From White-Capped Mountainous Men
Ahh, I have missed being here with you!
|Photo credit to my cousin, Naomi W.|
Sipping dark roast coffee in my favorite brown and navy mug, I’m pulled up close to my roll top wooden desk and smiling as I think of you.
- You: my online community of bloggers in these growing friendships across the nation and across the world; or
- You: this group of almost 500 of you who have signed up to receive these blog posts by email; or
- You: friends, family, and acquaintances from women’s retreats, conferences, and MOPS groups who stop in here from my facebook page; and
- You: the quiet readers online who smile, and nod, and I know we are sharing a common experience at times too…
I am so thankful for you and humbled by you being here. Thank you.
I flew out to Washington state last week to honor my grandma at her celebration of life service in Yakima. Touching down at the Seattle-Tacoma airport, I craned my head for glimpses of mountains.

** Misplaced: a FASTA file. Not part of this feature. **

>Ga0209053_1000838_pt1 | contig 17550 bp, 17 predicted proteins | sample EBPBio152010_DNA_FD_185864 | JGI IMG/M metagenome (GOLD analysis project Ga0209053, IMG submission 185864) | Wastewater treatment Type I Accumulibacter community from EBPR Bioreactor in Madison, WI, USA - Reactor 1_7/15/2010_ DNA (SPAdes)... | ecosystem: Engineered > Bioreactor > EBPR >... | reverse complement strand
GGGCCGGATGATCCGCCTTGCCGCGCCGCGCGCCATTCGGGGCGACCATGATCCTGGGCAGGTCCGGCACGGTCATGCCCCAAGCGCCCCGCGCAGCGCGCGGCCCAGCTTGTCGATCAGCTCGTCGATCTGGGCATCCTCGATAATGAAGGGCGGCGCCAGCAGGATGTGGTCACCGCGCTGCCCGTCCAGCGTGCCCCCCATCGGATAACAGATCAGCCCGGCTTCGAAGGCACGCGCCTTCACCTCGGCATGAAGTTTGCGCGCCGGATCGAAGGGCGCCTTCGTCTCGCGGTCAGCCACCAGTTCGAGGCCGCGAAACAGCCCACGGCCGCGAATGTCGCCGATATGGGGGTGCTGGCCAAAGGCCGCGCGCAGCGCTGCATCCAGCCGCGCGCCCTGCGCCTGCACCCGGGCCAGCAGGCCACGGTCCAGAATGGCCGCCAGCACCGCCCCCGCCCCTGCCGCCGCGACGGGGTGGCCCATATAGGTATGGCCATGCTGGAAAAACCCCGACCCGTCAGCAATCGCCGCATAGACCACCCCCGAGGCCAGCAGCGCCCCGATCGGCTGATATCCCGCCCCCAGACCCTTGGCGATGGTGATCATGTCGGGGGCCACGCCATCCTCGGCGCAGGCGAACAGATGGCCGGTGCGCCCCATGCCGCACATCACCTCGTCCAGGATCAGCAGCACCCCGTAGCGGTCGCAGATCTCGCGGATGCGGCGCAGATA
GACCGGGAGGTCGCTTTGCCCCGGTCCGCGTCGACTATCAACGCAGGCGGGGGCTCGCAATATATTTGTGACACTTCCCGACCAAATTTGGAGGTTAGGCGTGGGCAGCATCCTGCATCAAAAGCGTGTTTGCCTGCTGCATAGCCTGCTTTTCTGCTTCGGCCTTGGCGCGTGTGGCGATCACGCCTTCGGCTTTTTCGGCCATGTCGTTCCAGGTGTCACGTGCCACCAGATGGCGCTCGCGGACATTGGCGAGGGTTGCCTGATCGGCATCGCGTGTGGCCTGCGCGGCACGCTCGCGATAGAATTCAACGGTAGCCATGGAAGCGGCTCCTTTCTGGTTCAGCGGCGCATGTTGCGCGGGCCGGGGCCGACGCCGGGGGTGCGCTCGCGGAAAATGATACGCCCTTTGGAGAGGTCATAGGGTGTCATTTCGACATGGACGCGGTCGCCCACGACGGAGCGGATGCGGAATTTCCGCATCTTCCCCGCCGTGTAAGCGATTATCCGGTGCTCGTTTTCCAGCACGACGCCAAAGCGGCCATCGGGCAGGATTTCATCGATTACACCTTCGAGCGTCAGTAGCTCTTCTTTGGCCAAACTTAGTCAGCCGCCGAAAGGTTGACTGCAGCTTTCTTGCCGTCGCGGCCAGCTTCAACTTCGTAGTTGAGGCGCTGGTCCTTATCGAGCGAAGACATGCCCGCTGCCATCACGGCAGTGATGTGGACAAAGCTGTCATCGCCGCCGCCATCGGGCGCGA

The weekend flashed by in vivid moments with relatives:
- My mom and cousin delighted at the chance to buy dozens of roses for the occasion. Fragrant crimson, peach, coral, honeyed-yellows, pinks, and white roses dotted the church dining room
- Long talks with my brother and sister curled up around his gas stove, wrapped in warm blankets
- Tucking up legs under us on a couch, or standing and swaying with the motions of passing people, my cousins and I got re-acquainted, and I got to meet old family friends and relatives too.
- My grandpa moved to tears as we hugged, and later hearing his wavering but strong voice as he sang a Hebrew blessing from the Old Testament over his extended family.
I sing that in silence for you too, my friends, this weekend.
The Lord bless you
and keep you;
the Lord make his face shine on you
and be gracious to you;
the Lord turn his face towards you
and give you peace (from the Bible book of Numbers, chapter 6).
And as craggy white-capped Mount Rainier towered across the airport, looming larger than I could believe, my brother’s car pulled away from the curb, and I strode into the airport that Sunday afternoon. My grandpa’s voice and words still linger.